• Diagnosis?

    • Chronic Hepatitis B

  • What if HBV DNA was 2000?


Global distribution of chronic hbv infection l.jpg

HBsAg Prevalence (%) have a good idea what’s the likely culprit of the elevated liver tests!

8: High

2-7: Intermediate

<2: Low

Global Distribution of Chronic HBV Infection

  • 350 million chronic carriers worldwide

  • Ninth leading cause of death

  • Nearly 75% of HBV chronic carriers are Asian


Hbv serologies l.jpg
HBV Serologies have a good idea what’s the likely culprit of the elevated liver tests!

Acute infection

Chronic infection

Immunized

Past Exposure

False pos or Past Exp


Hbv serologies34 l.jpg
HBV Serologies have a good idea what’s the likely culprit of the elevated liver tests!

  • HBe Ag: only applicable in patients who are chronically infected or carriers

  • Positive: increased infectivity

  • Negative: precore mutant of virus, still can be infective, still has advancing disease

  • Levels of HBV DNA important to decide if patient active or inactive


Case 3 19 year old female college student l.jpg
Case #3 have a good idea what’s the likely culprit of the elevated liver tests!19 year old female college student

  • c/o severe fatigue of new onset, jaundice, mild pruritis of few days duration

  • No EtOH

  • Meds: minocycline, multivitamin

  • No Hx of contacts with viral hepatitis, travel

  • PE: heent: mild scleral icterus

    abd: nl bs, no organomegaly, no tenderness or palpable mass


Case 3 continued l.jpg
Case #3, continued have a good idea what’s the likely culprit of the elevated liver tests!

  • Labs: alb 4.2, t bili 4.2, alk phos 248,

  • AST 180, ALT 252;

  • CBC normal, BMP normal

  • Acute viral hepatitis serologies neg.

    What is the most likely diagnosis?


Case 3 19 year old female college student37 l.jpg
Case #3 have a good idea what’s the likely culprit of the elevated liver tests!19 year old female college student

Drug induced cholestasis secondary to minocycline.

Symptoms resolved within 2 weeks of drug d/c, liver profile normalized in 8 weeks.


Drug induced liver injury l.jpg
Drug Induced Liver Injury have a good idea what’s the likely culprit of the elevated liver tests!

  • Any drug can cause any injury!!!!

  • Higher risks in women, older age

  • Can be at start of medication, or in some cases at *any time* during therapy

  • Should rule out other causes of liver injury


Drug induced liver injury40 l.jpg
Drug Induced Liver Injury have a good idea what’s the likely culprit of the elevated liver tests!

  • A note: Tylenol is the most common cause of DILI, and also the most common cause of acute liver failure in US

  • Normal dose for Tylenol toxicity is 10-12 grams/d, but toxicity can occur in much lower doses in certain circumstances

    • Alcohol use

    • Fasting state


Case 4 56 year old woman l.jpg
Case #4 have a good idea what’s the likely culprit of the elevated liver tests!56 year old woman

  • Presents with fatigue, myalgias

  • PMH: hypothyroidism, HTN

  • Meds: Synthroid, Atenolol, MVI, Ca

  • Soc: no T/E/D

  • FHx: father with vitiligo

  • PE: appears fatigued, Abd with mild RUQ tenderness to deep palpation


Case 4 56 year old woman42 l.jpg
Case #4 have a good idea what’s the likely culprit of the elevated liver tests!56 year old woman

  • CBC, BMP normal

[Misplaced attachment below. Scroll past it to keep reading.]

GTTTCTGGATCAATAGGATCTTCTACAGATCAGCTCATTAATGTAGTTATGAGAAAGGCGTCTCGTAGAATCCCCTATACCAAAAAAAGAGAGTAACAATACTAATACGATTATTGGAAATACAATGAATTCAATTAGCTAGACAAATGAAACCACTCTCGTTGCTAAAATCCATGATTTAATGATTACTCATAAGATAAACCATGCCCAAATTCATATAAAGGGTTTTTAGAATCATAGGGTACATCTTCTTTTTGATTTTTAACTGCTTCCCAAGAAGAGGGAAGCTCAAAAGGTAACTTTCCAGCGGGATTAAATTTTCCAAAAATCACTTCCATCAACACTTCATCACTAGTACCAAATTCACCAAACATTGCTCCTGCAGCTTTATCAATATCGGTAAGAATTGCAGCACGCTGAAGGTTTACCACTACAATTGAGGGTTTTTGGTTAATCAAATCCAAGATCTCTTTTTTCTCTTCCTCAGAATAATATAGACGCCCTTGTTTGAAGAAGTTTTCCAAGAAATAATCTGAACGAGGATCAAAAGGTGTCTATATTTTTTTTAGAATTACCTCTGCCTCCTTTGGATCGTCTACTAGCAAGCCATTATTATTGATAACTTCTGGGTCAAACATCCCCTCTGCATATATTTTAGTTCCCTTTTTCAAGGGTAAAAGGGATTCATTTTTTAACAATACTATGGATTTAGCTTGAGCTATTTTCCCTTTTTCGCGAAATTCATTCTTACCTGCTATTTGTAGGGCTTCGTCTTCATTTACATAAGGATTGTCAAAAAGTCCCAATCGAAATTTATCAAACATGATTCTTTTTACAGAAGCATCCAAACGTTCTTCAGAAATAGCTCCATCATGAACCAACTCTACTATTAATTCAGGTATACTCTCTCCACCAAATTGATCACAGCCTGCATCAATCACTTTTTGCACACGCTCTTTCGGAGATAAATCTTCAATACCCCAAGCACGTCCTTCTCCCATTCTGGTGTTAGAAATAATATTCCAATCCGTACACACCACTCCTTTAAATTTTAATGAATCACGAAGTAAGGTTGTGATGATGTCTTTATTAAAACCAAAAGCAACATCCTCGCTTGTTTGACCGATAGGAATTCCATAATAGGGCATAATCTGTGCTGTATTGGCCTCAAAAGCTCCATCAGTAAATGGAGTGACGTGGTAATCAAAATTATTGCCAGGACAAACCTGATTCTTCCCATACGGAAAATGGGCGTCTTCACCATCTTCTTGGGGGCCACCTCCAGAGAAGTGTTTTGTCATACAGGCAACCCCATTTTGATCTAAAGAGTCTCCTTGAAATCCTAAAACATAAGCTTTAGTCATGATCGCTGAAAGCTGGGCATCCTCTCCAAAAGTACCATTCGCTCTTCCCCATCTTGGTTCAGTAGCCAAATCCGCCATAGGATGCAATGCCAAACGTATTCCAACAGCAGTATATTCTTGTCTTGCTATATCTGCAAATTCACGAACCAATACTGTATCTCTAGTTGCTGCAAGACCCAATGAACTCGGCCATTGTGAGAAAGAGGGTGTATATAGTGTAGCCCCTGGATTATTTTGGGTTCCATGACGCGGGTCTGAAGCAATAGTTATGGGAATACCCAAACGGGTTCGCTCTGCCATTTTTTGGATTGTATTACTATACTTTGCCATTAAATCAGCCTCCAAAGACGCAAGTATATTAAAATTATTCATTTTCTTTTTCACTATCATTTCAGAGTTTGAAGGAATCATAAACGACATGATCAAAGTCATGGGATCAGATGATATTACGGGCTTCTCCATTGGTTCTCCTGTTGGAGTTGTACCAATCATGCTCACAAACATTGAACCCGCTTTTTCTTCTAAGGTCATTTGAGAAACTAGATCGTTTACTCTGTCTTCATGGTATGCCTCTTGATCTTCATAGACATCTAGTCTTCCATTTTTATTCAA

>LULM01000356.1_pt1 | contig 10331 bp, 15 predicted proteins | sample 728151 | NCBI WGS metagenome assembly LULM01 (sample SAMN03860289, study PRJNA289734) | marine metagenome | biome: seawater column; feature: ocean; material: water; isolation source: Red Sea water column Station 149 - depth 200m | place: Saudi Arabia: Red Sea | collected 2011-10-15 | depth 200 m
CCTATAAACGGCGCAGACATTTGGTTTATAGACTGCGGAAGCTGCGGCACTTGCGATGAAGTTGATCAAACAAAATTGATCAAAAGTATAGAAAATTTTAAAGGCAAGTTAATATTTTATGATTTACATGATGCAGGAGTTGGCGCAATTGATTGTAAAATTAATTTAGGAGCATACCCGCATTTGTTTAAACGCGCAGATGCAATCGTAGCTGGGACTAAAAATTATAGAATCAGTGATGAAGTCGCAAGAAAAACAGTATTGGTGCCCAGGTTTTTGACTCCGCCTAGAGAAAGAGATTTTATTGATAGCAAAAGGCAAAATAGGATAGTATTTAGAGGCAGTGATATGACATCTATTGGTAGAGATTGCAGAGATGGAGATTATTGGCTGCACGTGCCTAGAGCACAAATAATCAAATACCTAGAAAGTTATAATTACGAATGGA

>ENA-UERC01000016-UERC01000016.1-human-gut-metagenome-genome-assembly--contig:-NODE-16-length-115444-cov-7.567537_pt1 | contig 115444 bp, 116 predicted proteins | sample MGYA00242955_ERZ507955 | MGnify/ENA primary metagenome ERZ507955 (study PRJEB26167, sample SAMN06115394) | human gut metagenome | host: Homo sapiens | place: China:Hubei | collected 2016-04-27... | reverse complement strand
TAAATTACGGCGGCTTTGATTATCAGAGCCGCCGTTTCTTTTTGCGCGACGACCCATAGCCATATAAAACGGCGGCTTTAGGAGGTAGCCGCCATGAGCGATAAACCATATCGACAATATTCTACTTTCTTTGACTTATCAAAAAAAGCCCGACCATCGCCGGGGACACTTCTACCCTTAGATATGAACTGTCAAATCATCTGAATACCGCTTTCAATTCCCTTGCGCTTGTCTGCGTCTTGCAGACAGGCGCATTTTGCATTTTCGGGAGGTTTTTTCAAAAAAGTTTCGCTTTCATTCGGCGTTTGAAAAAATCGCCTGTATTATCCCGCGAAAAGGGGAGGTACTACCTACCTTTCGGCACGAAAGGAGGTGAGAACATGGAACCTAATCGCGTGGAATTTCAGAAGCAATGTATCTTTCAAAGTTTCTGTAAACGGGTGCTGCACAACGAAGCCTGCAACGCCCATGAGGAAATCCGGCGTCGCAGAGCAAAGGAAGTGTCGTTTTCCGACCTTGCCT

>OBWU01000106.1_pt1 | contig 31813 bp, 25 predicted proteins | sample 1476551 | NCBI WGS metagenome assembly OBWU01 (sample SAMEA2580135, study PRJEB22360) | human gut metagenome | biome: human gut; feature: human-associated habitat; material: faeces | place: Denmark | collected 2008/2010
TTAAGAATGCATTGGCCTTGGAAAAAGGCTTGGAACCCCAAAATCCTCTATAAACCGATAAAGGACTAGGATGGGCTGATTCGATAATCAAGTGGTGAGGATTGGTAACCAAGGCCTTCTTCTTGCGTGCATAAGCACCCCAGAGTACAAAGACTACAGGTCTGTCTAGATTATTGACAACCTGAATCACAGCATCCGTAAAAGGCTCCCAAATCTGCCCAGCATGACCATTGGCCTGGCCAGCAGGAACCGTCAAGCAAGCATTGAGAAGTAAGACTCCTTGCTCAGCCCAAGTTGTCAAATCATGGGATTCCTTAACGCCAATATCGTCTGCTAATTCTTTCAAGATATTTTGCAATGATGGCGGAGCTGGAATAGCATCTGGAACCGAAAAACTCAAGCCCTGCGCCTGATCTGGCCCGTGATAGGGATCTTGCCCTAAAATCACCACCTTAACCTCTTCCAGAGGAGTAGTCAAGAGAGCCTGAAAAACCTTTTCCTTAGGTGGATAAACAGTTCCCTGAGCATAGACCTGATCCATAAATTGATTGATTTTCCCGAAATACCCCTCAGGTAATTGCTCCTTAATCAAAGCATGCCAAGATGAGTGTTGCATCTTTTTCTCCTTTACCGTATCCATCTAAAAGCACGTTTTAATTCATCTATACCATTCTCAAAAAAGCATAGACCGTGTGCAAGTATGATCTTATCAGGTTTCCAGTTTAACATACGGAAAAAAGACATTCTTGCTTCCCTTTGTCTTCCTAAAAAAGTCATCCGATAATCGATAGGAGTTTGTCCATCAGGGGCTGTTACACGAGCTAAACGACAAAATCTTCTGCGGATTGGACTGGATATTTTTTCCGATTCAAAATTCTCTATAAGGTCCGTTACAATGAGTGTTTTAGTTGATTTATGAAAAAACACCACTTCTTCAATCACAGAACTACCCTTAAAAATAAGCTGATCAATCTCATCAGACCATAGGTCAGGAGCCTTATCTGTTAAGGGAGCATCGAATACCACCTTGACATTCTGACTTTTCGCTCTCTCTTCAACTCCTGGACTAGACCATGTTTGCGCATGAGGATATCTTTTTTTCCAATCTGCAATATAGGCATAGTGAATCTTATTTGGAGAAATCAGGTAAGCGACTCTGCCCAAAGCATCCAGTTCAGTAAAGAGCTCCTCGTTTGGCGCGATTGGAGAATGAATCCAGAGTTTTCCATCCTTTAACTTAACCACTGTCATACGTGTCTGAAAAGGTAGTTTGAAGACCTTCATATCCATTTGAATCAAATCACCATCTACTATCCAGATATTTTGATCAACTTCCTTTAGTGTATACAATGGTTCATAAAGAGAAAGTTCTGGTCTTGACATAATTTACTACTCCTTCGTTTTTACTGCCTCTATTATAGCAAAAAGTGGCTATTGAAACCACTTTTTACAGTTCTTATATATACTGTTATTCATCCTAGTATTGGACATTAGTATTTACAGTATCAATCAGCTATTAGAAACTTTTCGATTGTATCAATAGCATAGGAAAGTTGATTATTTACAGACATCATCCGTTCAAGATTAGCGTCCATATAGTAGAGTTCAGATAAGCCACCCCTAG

• AST 245, ALT 280, TBili 2.0, Alk phos 207

  • Alb 3.8, INR 1.2

  • US: mild hepatomegaly, otherwise normal

  • Differential diagnosis?

  • What further labs?


Case 4 56 year old woman43 l.jpg
Case #4 have a good idea what’s the likely culprit of the elevated liver tests!56 year old woman

  • ANA >1:640

  • ASMA >1:380

  • Quantitative Ig: Elevated IgG

  • Viral Markers negative

  • Diagnosis: Autoimmune Hepatitis


Autoimmune hepatitis l.jpg
Autoimmune Hepatitis have a good idea what’s the likely culprit of the elevated liver tests!

  • Middle-aged (or teenage) woman, non-drinker without viral hepatitis

  • Fatigue, arthralgias/myalgias, oligomenorrhea, jaundice

  • Increased AST/ALT, gamma globulins

  • Positive ANA and SMA

  • Interface hepatitis with lymphoplasmacytic infiltrate

  • Responds to corticosteroids


Case 5 60 year old man l.jpg
Case #5: have a good idea what’s the likely culprit of the elevated liver tests!60 year old man

  • Presents with new onset diabetes, found to have elevated LTs

  • PMH: DM II newly diagnosed, OA in hips

  • Fhx: none

  • Soc: drinks 3 beers/day, no drug use

  • PE: normal


Case 5 60 year old man46 l.jpg
Case #5: have a good idea what’s the likely culprit of the elevated liver tests!60 year old man

  • CBC, BMP normal

  • AST 80, ALT 65, Alk phos 125, TBili 0.6

  • Alb 3.6, INR 1.0

  • US: increased echogenicity of the liver

  • Differential?

  • Tests?


Case 5 60 year old man47 l.jpg
Case #5: have a good idea what’s the likely culprit of the elevated liver tests!60 year old man

  • Fe % sat 70%, Ferritin 800

  • Viral studies negative

  • Differential: ETOH vs Hemochromatosis

  • HFE gene test: C282Y homozygote


Hemochromatosis l.jpg
Hemochromatosis have a good idea what’s the likely culprit of the elevated liver tests!

  • Inherited abnormality of iron absorption

  • Affects 0.5% of Caucasian people

    • Rare in other races

  • C282Y/H63D gene abnormalities

    • Iron overload seen in C282Y homozygotes and sometimes compound heterozygotes (C282Y/H63D)

  • No role for gene testing without elevated iron tests!!

  • Iron tests can be falsely elevated in alcohol, acute inflammation, non fasting state


Alcoholic liver disease l.jpg
Alcoholic Liver Disease have a good idea what’s the likely culprit of the elevated liver tests!

  • Seen in 25% of heavy drinkers

    • >5 drinks/day in men, much lower in women

  • AST>ALT

    • AST in mitochondria, and alcohol is a mitochondrial toxin

    • Also seen when cirrhosis develops in other diseases

  • Cirrhosis can develop without LT abnormalities!

  • Alcohol hepatitis rarely has AST>300s


Case 6 l.jpg
Case #6 have a good idea what’s the likely culprit of the elevated liver tests!